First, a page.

Sheet Music, 1910-1919

Preview

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ISBN

MUM00682, 0008

Description

Cover: drawing of African Americans dancing at a ball; Publisher: Frank K. Root and Co. (Chicago)

Subject Headings (Library of Congress)

Songs -- United States -- 20th Century; Popular Music -- United States

Relational Format

music score

Original Format

scores

Original Collection

Sheldon Harris Collection (MUM00682), Archives and Special Collections, University of Mississippi Libraries

Lyrics

Lyrics:
First verse
They had a swell time down in old Memphis town At the Shimmeshawabbler's Ball; Alexander and his big Jazz Band made the music shake the hall. They danced all night till the broad daylight, And still they wanted to dance some more; They couldn't stop that funny hoop, But continued to dance round the floor. Alexander rose to say, 'tis now the break of day, We'll play just one more tune for you, And then I'll say we're through.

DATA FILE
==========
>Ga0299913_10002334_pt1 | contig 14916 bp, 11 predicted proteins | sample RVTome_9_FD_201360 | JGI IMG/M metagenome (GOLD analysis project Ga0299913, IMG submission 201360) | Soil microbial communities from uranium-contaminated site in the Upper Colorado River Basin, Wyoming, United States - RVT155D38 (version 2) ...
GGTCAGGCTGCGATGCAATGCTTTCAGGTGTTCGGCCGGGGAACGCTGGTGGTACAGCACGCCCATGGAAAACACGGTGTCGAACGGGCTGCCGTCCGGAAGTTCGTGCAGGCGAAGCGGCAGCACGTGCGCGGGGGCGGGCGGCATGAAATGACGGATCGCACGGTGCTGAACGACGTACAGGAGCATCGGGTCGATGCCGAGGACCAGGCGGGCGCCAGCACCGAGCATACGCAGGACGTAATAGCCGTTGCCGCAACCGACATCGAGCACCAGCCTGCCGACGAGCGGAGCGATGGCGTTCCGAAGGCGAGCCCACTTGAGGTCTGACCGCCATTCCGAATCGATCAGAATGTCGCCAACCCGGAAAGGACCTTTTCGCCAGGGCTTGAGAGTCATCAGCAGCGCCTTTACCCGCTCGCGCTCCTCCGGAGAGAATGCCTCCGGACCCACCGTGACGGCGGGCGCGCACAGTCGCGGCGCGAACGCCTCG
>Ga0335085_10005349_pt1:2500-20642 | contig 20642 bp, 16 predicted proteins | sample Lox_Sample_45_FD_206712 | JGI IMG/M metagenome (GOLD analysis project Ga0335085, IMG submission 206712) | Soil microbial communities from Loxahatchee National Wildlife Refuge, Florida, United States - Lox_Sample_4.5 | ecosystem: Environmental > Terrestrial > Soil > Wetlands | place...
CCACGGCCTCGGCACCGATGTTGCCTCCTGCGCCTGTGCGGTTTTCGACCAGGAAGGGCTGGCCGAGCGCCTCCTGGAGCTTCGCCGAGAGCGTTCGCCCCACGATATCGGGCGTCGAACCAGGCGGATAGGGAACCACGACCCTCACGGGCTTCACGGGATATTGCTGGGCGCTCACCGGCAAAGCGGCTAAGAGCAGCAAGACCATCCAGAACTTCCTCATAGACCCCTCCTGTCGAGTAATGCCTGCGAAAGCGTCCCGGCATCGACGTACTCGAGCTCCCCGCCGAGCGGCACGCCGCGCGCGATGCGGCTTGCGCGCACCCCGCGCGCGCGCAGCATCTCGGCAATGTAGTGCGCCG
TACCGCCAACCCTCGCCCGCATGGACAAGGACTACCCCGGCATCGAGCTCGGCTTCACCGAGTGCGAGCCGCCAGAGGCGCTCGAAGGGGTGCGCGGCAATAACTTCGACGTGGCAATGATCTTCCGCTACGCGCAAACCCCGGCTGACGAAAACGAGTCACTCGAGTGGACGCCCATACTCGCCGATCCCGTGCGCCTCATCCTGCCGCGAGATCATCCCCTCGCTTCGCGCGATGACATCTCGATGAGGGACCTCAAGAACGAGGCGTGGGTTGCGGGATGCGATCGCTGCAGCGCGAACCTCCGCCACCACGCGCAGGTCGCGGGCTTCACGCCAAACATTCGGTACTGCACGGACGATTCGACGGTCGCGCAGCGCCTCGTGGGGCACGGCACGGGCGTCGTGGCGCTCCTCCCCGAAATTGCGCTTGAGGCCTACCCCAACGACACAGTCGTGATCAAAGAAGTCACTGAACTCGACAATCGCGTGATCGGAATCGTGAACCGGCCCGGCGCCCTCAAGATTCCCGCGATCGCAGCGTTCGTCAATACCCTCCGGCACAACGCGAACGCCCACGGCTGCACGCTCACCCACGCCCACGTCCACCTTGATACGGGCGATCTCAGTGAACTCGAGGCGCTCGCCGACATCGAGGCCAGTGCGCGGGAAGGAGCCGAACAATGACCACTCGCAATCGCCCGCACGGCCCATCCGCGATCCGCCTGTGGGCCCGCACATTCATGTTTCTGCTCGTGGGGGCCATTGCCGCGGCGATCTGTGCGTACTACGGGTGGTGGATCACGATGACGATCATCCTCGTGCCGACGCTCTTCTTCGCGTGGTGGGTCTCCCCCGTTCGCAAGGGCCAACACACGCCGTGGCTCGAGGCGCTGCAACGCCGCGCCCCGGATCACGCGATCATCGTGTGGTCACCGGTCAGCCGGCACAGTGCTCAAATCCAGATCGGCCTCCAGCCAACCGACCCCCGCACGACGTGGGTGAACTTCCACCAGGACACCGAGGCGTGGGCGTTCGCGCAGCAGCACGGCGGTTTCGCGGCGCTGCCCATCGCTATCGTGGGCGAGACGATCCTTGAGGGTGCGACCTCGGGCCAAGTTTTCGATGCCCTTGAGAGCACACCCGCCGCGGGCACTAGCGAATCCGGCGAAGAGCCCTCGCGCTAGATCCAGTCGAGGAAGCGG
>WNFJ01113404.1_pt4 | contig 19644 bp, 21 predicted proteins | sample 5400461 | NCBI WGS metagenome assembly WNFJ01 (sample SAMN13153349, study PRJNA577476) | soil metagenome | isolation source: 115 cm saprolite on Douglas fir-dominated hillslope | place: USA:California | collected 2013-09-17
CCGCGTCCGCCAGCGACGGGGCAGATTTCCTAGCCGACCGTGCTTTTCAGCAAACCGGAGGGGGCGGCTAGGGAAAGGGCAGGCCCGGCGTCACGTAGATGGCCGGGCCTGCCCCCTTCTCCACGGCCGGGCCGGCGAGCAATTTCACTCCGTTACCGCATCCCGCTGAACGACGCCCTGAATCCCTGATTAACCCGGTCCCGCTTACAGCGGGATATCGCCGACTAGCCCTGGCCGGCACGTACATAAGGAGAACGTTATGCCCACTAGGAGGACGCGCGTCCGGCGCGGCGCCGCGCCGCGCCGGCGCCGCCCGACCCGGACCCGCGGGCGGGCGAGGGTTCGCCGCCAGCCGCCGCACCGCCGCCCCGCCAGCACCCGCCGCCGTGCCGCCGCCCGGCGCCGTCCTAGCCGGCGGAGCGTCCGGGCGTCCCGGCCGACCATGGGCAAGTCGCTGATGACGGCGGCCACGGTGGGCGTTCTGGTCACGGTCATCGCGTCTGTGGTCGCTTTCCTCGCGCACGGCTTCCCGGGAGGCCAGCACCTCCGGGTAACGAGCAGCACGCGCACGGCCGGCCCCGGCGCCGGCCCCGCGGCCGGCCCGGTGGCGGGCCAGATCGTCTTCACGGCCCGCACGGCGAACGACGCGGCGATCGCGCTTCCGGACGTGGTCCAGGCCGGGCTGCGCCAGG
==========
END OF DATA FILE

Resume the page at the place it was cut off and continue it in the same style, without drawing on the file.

Chorus
All the darkies were their dressed in their best Sunday wear Down at the Shimmeshawabbler's Ball Some high browns short, some high browns tall And high yellows lean and small They Shimmeshabbled round the hall Wherethe alligators wiggle and the tutles crawl, And they had a hot time one and all At the Shimmeshawabbler's Ball. All the Ball.
Second verse
There were some brown skin gals with high yellow pals At the Shimmeshawabbler's Ball; There were choc'late browns from nearby towns That were gliding round the hall. Old Deacon Lee, he went wild with glee, And danced all round on that ballroom floor; He grabb's Sis Brown from Memphis town, And he call'd for some more and for more. For he learned it right away and then had this to say, There'll be no service Sunday night, Instead we'll learn this right.
(Chorus)

Content Disclaimer

The derogatory terms, images, and ideas that appear in some of this sheet music are not condoned by the University of Mississippi. They do represent the attitudes of a number of Americans at the times the songs were published. As such, it is hoped that the sheet music in this collection can aid students of music, history, and other disciplines to better understand popular American music and racial stereotypes from the 19th- and early 20th-centuries.

At the Shim-Me-Sha-Wabblers' Ball / music by Geo A. Lewis; words by Geo A. Lewis

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